“For me the shack becomes the metaphor of my own damaged heart, the soul of an individual that got built wrong, built through damage, and I think all of us have a shack to some degree or another.

“And everybody responds to it differently. So the shack becomes the place you hide your addiction, the house of broken dreams, but more than that it’s the house of shame, held together a lot of times by lies.”

And so the story shifts from the author’s journey through brokenness and recovery and his telling of this for his kids through a work of fiction, to the rapid, breathtaking account of The Shack’s miraculous publishing success.

Young’s initial goal was to publish The Shack as a Christmas gift for family and friends in 2005. But running short of money and busy working three jobs, he finally got to his local Office Depot store just after Christmas that year and printed 15 copies.

“So there we are, 15 copies, and I gave it to my family, and friends and a few relatives. And the book did everything I wanted it to do and so I was done.

“But then my friends kept giving it to their friends, and their friends to their friends. And I started getting emails about how the story was touching people in a deep place, in transformational ways, affecting people in their relationship with God. That was not anything I was thinking would happen.

“And I’m not a real author… I’m working three regular jobs, two part time… so I’m an ordinary guy, and I’m getting this feedback, I don’t know what to do with it, and ended up sending an electronic version to Wayne Jacobson who is the only real author I knew, someone who writes books on purpose.”

Jacobson, author of So You Don’t Want to Go to Church Anymore, saw potential in the book and brought in two friends, Brad Cummings and Bobby Downes who thought it might get taken up for a movie screenplay.

After a re-writing process to bring the book to publishing standard, 26 Christian and secular publishers were approached.

“Twenty-six publishers turned it down,” said Young. “Faith based publishers said ‘we may like it personally but we don’t have a niche for it and it’s too edgy, and our constituent won’t like it, and our A authors will be upset if we publish something like this so please send it to the other guys’. The secular publishers said, ‘we may like it personally but we don’t have a niche for it and there’s too much Jesus in it.’ So I got stuck between edgy and Jesus which isn’t a bad place.”

So the group formed their own publishing company, pooled their personal funds and ordered an initial print run of 10,000. These copies along with an extra 1000 due to a printer’s over-run, arrived in Cummings garage in May 2007.

“Wayne and Brad have a podcast called and every once and a while they were talking about The Shack and so through that we’d pre-sold 1000 copies all over the world. Then we gave a bunch away to friends and then set-up a website where people could come and buy one or more copies,” Young recalled.

“And we watched the most unbelievable thing happen. Not just the emails that we started getting from Australia, New Zealand, Ireland, South Africa all over the US, Canada, but people coming to the website and buying, 5, 20, whole cases of books.

“We shipped, from Brad’s garage from May 07 to June 08, 1.2 million books from $300 of marketing.

“ It’s a miracle, it’s a God thing, there’s just no other way to look at it. You can’t take people who don’t know what they are doing plus an accidental author writing about his life and spend $300 and have 31 weeks (as of January 2009) on the New York Times best seller list in a row. There’s 4.3 million books out there [now more than 18 million] and upwards of 40 translations starting to come out or in the works.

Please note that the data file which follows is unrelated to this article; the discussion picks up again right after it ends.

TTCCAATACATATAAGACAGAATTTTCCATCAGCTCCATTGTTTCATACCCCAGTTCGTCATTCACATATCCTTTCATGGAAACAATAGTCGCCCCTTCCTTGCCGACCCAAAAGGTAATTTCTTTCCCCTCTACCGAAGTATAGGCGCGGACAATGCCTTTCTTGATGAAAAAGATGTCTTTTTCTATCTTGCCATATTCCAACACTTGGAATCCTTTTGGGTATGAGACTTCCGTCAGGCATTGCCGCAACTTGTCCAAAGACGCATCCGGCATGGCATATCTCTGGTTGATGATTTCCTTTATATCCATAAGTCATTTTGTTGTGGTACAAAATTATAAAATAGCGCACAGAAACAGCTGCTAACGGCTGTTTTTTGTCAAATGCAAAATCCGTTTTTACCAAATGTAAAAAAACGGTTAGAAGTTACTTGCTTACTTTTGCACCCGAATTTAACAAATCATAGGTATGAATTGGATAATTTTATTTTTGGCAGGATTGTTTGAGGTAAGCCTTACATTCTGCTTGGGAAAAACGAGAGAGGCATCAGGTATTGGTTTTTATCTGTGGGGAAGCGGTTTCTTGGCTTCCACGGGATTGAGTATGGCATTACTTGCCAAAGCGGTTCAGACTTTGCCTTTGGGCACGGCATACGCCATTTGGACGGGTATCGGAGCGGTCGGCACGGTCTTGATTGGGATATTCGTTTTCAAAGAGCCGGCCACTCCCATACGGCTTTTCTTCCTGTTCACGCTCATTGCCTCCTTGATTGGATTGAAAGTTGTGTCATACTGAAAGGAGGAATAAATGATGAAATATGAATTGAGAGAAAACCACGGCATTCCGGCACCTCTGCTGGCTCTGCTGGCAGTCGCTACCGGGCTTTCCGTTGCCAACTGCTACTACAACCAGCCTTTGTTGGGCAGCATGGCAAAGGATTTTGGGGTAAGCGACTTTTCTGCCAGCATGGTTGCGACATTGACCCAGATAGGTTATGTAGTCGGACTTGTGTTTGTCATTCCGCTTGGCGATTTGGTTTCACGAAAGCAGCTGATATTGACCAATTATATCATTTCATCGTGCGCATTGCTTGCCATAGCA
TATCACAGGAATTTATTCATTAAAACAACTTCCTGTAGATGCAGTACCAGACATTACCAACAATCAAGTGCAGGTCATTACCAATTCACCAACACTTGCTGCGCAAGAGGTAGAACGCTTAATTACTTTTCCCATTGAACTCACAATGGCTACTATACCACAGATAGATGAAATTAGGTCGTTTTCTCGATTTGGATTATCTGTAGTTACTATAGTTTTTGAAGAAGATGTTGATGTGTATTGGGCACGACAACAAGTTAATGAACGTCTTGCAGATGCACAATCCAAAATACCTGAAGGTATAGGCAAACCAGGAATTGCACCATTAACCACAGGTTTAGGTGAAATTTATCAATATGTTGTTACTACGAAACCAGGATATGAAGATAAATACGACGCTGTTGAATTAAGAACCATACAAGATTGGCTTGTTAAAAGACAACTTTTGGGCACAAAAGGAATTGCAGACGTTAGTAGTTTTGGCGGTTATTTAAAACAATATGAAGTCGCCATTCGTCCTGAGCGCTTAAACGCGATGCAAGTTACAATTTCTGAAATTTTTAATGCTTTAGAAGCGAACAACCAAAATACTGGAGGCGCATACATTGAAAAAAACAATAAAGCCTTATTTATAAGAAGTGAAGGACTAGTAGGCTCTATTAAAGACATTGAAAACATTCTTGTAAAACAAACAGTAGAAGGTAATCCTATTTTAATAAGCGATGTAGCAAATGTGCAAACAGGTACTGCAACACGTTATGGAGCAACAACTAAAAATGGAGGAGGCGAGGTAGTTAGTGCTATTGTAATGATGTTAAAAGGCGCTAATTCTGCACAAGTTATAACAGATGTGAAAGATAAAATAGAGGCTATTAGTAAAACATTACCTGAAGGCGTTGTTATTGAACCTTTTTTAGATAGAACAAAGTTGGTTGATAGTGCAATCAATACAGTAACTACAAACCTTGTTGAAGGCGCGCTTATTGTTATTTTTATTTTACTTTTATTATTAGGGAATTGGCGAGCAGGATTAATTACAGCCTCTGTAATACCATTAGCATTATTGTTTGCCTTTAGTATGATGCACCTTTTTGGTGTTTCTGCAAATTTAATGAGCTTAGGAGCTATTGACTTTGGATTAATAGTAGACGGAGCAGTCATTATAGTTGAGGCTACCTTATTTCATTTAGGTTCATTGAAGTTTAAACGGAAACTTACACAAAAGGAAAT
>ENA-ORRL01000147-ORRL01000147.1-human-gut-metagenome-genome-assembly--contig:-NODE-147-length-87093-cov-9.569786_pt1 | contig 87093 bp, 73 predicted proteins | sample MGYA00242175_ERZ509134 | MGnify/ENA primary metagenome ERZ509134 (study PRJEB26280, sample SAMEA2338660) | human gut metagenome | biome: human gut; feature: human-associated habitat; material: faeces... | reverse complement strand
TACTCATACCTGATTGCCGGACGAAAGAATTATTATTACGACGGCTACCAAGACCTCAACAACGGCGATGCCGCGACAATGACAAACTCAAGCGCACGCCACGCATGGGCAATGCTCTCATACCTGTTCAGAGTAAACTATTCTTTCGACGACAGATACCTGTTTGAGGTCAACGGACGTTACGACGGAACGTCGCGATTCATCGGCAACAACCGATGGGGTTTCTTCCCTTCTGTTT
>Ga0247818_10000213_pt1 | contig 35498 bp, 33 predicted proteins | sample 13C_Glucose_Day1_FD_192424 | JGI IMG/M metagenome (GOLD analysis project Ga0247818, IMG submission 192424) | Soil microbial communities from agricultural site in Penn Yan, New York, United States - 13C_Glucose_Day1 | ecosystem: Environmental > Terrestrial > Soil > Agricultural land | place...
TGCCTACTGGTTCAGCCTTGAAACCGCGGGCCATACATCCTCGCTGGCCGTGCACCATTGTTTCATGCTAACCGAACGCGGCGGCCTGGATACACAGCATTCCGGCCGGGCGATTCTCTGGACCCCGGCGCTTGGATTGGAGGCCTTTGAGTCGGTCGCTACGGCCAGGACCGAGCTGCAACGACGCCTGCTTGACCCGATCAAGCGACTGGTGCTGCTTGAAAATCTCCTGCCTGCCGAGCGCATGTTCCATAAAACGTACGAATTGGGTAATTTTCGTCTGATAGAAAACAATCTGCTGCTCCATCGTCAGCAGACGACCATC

“This is nothing I was looking for, anticipated or praying for. It was something God decided to do and I got invited to come along on the journey,” Young said.

“People ask, ‘Is this what you’ve always wanted to do?’ And I say, ‘No frankly I’ve’ never even thought about it’, which kind of pisses some people off.”

And The Shack certainly creates a strong response – positive or negative – in most people who encounter it, which is just what Young wants.

“Back in the early church, people were rioting in the streets over conversations over the nature of God and that hasn’t happened for a long time! And here it comes again. And God is saying, ‘I’m not the God you thought I was. I’m not the God you created out of your pain’ and all of a sudden he’s stirring things up again.”

One criticism of The Shack made by some church leaders is that it presents a ‘me-centred’ view of God who is made to fit in with us.

About this criticism, Young questions, “Didn’t you read the gospel? God is centred on us and his relationship with us. The Good Shepherd will leave the 99 and go for the one. There it is. Again, to me it’s relationship that is at the centre. Not religion. Religion is always positing a God that is distant, invisible, unknowable, that is hiding doesn’t want to be known or bothered. “Mack [in The Shack] doesn’t get away with anything. He is constantly challenged about where he’s at, what he does, the fact that he doesn’t trust in God, that he’s a liar – how me-centred is that?”

And with the Trinity being a major focus of the novel, it is no wonder that Young has wandered into the firing line of many critics, concerned with doctrinal content. Young defends himself by saying he has the backing of many major theologians across the denominations but falls back to a simple anecdote as his winning blow.

“You know what, I get situation where a guy stands up in a public meeting, 40 years old, tears rolling down his face, and he says, ‘My mother just called, she has been a devout atheist her whole life and she said to me, son, I’ve just read The Shack and I now believe that Jesus is the Son of God.’ I’ll take one of those to stack up against all the negative comments.”

As a self-confessed accidental author, Young is hesitant about committing to any further writing projects, particularly in light of the unusual but unintended success of The Shack.

“Kim would like me to do something kind of autobiographical, and I have some other stuff happening. But again, I want to be involved with what God is involved in, I don’t want to be involved in what seems like a good idea.”